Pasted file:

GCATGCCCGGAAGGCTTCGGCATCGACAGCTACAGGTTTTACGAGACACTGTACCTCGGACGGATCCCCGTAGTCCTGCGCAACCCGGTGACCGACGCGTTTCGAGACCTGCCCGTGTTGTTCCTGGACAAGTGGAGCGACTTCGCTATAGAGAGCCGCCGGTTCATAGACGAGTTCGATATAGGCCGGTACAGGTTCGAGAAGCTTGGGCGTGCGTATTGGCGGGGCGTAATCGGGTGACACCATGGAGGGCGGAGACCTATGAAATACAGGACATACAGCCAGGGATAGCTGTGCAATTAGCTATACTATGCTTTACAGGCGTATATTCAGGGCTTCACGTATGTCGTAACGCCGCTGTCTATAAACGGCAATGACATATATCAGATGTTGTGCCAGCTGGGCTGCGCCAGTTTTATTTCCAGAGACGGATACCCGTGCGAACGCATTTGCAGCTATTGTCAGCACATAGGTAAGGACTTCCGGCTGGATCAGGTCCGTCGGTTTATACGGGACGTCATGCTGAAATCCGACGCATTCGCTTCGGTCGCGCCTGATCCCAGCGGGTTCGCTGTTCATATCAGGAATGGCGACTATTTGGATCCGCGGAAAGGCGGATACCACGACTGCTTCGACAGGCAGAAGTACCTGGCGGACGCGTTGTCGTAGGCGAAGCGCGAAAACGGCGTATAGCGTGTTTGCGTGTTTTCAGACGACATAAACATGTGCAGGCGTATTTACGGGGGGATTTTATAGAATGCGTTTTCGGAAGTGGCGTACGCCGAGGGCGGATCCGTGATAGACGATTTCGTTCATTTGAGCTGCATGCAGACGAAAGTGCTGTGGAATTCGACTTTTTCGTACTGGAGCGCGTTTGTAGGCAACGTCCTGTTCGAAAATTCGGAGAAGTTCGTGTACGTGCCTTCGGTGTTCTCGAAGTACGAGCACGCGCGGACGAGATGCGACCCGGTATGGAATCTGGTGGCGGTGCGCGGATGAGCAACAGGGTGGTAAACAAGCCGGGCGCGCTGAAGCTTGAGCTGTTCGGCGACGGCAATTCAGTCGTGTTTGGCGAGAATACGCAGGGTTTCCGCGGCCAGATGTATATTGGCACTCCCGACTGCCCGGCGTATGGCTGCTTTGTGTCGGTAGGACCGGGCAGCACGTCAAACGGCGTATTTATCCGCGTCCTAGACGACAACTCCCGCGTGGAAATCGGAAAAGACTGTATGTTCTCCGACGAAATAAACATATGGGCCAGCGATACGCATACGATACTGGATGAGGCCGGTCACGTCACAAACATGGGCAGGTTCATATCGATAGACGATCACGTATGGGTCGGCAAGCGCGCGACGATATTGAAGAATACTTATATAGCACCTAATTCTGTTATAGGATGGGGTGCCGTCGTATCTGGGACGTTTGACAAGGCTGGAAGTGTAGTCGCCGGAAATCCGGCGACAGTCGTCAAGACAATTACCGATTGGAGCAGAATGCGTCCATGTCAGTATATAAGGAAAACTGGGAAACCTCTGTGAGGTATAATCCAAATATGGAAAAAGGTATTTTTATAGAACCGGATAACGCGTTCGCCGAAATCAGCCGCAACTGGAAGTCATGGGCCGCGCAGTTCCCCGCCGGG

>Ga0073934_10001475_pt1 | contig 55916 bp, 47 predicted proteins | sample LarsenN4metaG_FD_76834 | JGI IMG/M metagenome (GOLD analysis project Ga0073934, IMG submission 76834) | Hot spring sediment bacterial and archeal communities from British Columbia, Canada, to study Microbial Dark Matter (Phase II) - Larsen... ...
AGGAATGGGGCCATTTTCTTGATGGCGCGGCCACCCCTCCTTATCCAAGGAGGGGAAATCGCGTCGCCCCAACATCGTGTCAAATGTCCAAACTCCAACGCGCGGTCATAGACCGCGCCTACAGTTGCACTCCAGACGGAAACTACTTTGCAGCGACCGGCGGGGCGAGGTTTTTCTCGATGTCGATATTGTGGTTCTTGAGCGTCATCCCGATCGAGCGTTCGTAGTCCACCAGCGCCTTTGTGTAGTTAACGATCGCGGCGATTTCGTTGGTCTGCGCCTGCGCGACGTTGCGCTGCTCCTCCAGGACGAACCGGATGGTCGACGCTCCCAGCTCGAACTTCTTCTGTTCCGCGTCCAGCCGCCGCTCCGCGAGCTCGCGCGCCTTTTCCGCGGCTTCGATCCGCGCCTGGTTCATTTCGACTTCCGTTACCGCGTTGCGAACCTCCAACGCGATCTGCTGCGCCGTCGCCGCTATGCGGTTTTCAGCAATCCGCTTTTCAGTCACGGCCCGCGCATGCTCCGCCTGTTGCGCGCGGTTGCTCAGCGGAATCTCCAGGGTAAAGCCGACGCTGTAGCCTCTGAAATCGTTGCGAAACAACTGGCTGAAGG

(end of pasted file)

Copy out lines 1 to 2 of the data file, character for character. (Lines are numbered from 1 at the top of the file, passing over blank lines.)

GCATGCCCGGAAGGCTTCGGCATCGACAGCTACAGGTTTTACGAGACACTGTACCTCGGACGGATCCCCGTAGTCCTGCGCAACCCGGTGACCGACGCGTTTCGAGACCTGCCCGTGTTGTTCCTGGACAAGTGGAGCGACTTCGCTATAGAGAGCCGCCGGTTCATAGACGAGTTCGATATAGGCCGGTACAGGTTCGAGAAGCTTGGGCGTGCGTATTGGCGGGGCGTAATCGGGTGACACCATGGAGGGCGGAGACCTATGAAATACAGGACATACAGCCAGGGATAGCTGTGCAATTAGCTATACTATGCTTTACAGGCGTATATTCAGGGCTTCACGTATGTCGTAACGCCGCTGTCTATAAACGGCAATGACATATATCAGATGTTGTGCCAGCTGGGCTGCGCCAGTTTTATTTCCAGAGACGGATACCCGTGCGAACGCATTTGCAGCTATTGTCAGCACATAGGTAAGGACTTCCGGCTGGATCAGGTCCGTCGGTTTATACGGGACGTCATGCTGAAATCCGACGCATTCGCTTCGGTCGCGCCTGATCCCAGCGGGTTCGCTGTTCATATCAGGAATGGCGACTATTTGGATCCGCGGAAAGGCGGATACCACGACTGCTTCGACAGGCAGAAGTACCTGGCGGACGCGTTGTCGTAGGCGAAGCGCGAAAACGGCGTATAGCGTGTTTGCGTGTTTTCAGACGACATAAACATGTGCAGGCGTATTTACGGGGGGATTTTATAGAATGCGTTTTCGGAAGTGGCGTACGCCGAGGGCGGATCCGTGATAGACGATTTCGTTCATTTGAGCTGCATGCAGACGAAAGTGCTGTGGAATTCGACTTTTTCGTACTGGAGCGCGTTTGTAGGCAACGTCCTGTTCGAAAATTCGGAGAAGTTCGTGTACGTGCCTTCGGTGTTCTCGAAGTACGAGCACGCGCGGACGAGATGCGACCCGGTATGGAATCTGGTGGCGGTGCGCGGATGAGCAACAGGGTGGTAAACAAGCCGGGCGCGCTGAAGCTTGAGCTGTTCGGCGACGGCAATTCAGTCGTGTTTGGCGAGAATACGCAGGGTTTCCGCGGCCAGATGTATATTGGCACTCCCGACTGCCCGGCGTATGGCTGCTTTGTGTCGGTAGGACCGGGCAGCACGTCAAACGGCGTATTTATCCGCGTCCTAGACGACAACTCCCGCGTGGAAATCGGAAAAGACTGTATGTTCTCCGACGAAATAAACATATGGGCCAGCGATACGCATACGATACTGGATGAGGCCGGTCACGTCACAAACATGGGCAGGTTCATATCGATAGACGATCACGTATGGGTCGGCAAGCGCGCGACGATATTGAAGAATACTTATATAGCACCTAATTCTGTTATAGGATGGGGTGCCGTCGTATCTGGGACGTTTGACAAGGCTGGAAGTGTAGTCGCCGGAAATCCGGCGACAGTCGTCAAGACAATTACCGATTGGAGCAGAATGCGTCCATGTCAGTATATAAGGAAAACTGGGAAACCTCTGTGAGGTATAATCCAAATATGGAAAAAGGTATTTTTATAGAACCGGATAACGCGTTCGCCGAAATCAGCCGCAACTGGAAGTCATGGGCCGCGCAGTTCCCCGCCGGG

>Ga0073934_10001475_pt1 | contig 55916 bp, 47 predicted proteins | sample LarsenN4metaG_FD_76834 | JGI IMG/M metagenome (GOLD analysis project Ga0073934, IMG submission 76834) | Hot spring sediment bacterial and archeal communities from British Columbia, Canada, to study Microbial Dark Matter (Phase II) - Larsen... ...